July 13, 2012

Med Students Fighting To Keep Big Pharma Bribes Out Of Doctors’ Offices

Med Students Fighting To Keep Big Pharma Bribes Out Of Doctors' OfficesIf you’ve ever been to a doctor’s office, chances are you’ve seen pharmaceutical advertisements or even samples of the latest wonder drug. In 2011, ProPublica published a landmark database that showed how widespread the practice is of major pharmaceutical companies paying doctors to promote their drugs; some estimates of these payments find that as many as 25 percent of doctors have gotten some form of these payments.

Two years ago, the state of Massachusetts banned these gifts to doctors and imposed penalties of up to $5,000 for violations. Unfortunately, Massachusetts lawmakers recently voted to soften this gift ban, with the support of Governor Deval Patrick (D-MA), who this past weekend signed a budget which would allow, for example, the drug industry to buy modest meals for doctors.

While the state’s lawmakers moved to weaken the ban, one group that fought the changes was the American Medical Student Association (AMSA). AMSA has launched the PharmFree campaign to, among other things, attack conflicts of interest between doctors and the drug industry. AMSA students protested the change in Massachusetts law:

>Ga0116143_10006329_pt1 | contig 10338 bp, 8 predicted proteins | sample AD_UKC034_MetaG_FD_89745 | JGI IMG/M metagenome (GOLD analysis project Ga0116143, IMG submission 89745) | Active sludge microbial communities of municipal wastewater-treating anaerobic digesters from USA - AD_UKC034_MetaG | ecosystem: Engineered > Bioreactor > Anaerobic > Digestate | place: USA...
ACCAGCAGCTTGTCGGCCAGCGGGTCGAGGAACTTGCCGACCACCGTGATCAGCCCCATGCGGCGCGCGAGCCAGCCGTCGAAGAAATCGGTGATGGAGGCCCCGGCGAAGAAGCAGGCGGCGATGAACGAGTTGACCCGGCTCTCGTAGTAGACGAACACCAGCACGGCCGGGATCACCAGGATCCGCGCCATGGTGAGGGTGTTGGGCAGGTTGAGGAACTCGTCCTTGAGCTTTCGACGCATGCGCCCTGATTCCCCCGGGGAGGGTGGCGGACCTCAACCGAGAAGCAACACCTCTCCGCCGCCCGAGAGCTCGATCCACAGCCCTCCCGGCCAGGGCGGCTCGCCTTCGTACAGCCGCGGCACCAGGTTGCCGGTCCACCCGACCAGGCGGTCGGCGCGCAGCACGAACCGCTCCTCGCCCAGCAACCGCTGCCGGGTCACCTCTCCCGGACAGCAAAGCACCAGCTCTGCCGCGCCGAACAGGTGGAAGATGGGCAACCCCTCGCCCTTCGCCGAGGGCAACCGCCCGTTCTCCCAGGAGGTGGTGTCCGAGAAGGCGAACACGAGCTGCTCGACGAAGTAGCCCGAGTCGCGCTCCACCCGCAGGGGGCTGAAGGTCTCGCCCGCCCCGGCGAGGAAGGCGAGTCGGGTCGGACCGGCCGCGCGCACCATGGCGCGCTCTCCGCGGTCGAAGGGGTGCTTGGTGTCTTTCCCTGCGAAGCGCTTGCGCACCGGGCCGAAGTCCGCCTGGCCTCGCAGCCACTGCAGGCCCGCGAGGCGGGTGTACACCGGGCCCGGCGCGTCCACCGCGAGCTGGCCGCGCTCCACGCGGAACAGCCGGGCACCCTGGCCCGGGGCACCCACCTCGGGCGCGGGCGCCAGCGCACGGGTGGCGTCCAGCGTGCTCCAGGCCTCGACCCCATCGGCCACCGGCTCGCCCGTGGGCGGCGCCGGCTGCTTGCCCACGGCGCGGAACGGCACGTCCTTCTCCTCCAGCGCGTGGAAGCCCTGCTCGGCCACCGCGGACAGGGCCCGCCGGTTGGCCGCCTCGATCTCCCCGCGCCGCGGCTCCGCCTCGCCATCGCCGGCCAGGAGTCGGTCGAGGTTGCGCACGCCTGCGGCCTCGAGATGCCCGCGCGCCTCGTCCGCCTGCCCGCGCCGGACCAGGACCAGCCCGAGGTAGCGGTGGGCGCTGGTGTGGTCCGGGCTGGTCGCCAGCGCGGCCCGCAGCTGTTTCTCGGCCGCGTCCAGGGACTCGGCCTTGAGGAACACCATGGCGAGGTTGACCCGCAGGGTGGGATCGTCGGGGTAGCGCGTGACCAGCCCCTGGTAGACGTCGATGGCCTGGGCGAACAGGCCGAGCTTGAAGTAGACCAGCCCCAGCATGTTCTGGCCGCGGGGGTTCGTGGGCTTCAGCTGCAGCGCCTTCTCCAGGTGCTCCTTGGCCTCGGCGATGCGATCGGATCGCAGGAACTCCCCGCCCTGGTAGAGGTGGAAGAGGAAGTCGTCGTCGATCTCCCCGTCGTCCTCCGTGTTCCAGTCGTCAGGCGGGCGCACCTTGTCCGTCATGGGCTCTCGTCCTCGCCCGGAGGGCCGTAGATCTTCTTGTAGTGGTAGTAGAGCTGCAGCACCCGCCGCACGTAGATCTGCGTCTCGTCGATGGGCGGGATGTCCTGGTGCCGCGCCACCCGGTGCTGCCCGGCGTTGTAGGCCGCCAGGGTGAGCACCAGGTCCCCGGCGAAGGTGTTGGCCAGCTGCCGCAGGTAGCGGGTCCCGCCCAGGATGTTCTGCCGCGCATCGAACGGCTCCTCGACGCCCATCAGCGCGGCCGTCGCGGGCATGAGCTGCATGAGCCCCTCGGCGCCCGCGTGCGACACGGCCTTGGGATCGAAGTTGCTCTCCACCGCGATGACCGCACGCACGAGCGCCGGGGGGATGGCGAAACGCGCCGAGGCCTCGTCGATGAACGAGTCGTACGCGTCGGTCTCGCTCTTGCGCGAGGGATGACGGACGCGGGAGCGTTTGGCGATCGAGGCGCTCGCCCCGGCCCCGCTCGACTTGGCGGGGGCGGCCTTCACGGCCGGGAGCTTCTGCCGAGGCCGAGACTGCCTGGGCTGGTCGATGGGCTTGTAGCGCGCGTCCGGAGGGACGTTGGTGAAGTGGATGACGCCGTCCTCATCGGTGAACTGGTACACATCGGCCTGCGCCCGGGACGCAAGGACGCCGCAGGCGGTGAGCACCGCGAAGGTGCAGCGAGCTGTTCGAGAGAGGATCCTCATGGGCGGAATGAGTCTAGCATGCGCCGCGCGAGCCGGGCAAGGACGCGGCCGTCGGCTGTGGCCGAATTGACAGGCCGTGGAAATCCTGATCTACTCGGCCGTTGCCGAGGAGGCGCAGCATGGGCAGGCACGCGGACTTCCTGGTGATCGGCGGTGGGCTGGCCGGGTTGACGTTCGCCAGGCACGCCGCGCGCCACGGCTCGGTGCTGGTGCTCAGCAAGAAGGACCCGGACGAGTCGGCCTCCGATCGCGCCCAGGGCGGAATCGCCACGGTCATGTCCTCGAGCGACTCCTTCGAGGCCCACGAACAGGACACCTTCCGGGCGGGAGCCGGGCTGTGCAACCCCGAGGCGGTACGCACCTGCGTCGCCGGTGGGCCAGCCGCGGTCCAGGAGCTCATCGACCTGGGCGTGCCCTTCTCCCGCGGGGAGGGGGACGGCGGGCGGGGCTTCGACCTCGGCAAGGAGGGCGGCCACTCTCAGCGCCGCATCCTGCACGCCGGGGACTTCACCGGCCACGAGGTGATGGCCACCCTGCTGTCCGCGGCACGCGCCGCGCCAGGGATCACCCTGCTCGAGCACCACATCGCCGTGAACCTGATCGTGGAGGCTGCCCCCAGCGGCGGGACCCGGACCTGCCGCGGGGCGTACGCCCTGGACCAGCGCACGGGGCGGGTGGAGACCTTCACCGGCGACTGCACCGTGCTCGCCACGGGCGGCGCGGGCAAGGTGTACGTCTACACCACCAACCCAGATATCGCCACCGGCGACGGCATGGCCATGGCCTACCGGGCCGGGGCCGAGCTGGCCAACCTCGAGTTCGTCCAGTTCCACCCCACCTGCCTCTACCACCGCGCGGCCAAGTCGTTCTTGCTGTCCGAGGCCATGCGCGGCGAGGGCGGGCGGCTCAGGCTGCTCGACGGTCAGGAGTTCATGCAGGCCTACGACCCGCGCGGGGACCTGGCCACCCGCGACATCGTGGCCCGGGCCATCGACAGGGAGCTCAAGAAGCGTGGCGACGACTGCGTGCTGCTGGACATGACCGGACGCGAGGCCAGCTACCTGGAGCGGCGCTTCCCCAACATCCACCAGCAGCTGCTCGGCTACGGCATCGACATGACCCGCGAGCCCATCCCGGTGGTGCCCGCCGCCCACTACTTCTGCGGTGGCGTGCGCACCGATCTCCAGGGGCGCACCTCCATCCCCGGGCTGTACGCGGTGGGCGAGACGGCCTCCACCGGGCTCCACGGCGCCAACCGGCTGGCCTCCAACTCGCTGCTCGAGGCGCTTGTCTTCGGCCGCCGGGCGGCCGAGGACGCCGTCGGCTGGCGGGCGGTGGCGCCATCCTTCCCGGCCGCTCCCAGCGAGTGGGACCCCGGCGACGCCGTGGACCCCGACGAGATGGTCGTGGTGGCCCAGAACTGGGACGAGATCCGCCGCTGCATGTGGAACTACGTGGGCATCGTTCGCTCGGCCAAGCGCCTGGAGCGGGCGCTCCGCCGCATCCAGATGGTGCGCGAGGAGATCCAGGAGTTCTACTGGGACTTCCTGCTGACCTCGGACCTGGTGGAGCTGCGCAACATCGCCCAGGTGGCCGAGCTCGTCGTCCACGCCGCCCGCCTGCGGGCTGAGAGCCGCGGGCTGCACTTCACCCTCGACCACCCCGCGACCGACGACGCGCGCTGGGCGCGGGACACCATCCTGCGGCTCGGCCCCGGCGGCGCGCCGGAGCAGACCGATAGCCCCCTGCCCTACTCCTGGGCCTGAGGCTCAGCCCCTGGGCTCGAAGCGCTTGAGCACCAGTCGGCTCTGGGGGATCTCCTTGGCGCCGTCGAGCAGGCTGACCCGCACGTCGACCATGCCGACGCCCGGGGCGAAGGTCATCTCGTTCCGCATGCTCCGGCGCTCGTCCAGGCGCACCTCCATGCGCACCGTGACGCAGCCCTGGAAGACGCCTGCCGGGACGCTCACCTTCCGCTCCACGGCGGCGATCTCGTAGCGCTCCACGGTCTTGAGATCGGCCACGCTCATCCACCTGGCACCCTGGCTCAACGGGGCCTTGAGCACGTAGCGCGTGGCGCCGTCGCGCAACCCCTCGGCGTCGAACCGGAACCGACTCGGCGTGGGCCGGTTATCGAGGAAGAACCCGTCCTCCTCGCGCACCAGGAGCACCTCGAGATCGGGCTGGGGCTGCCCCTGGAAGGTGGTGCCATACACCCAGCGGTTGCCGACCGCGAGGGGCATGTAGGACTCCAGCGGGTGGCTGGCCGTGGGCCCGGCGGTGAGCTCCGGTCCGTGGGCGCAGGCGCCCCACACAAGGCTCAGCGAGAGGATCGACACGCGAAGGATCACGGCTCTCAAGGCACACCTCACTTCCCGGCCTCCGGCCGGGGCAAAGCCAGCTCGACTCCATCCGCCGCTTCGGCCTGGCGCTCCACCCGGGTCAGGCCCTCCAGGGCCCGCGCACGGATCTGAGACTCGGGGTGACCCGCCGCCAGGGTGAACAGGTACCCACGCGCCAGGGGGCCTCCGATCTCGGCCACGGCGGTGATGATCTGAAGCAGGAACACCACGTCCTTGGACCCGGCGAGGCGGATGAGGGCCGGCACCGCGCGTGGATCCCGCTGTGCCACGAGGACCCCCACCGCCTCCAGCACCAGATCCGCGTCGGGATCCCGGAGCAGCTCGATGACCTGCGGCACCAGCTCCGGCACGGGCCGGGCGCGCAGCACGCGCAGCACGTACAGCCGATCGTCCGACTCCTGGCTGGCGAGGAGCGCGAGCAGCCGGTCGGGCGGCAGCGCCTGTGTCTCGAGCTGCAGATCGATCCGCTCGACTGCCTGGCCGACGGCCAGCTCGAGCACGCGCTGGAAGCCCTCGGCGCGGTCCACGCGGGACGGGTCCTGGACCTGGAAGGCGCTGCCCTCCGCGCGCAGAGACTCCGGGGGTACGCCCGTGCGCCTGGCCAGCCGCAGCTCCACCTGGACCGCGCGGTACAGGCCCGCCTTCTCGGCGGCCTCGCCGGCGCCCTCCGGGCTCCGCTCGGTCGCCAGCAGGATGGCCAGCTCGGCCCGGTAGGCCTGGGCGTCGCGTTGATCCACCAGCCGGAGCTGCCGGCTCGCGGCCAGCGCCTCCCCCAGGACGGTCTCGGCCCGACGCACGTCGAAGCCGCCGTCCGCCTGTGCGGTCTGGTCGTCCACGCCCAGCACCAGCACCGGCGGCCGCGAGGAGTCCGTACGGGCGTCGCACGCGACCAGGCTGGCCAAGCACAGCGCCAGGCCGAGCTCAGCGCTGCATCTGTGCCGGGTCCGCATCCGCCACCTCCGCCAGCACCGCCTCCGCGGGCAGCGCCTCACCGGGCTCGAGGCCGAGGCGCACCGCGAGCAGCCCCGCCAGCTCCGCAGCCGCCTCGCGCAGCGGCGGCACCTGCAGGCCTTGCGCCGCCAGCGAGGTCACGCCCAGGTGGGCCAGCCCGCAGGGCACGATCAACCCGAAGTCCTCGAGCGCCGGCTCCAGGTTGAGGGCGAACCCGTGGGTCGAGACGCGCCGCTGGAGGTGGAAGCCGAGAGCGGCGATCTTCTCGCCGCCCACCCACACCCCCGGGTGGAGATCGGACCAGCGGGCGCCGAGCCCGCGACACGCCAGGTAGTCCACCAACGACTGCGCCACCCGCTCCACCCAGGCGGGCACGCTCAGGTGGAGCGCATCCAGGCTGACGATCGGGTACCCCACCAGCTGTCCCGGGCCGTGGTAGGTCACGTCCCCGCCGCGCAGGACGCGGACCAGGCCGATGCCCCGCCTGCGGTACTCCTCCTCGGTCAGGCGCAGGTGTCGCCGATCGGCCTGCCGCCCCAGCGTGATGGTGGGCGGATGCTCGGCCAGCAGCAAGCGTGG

The budget plan has drawn criticism from more than 100 medical students, residents, and physicians, who signed a petition to Patrick June 18 to preserve the state’s existing ban on gifts from makers of pharmaceuticals and medical devices. In an accompanying letter, David Tian, a medical student at Harvard University, and Reshma Ramachandran, a Brown University medical student, expressed concern that “the trust at the heart of the doctor-patient relationship is being eroded by the perception that doctors are ‘on the take’ from industry.” […] “We just don’t want doctors to receive what are effectively bribes from companies,” said Tian in an interview.

The defeat in Massachusetts is a bad sign for democracy, but the protests of AMSA show that the next generation of doctors is aggressively challenging the influence of the drug industry.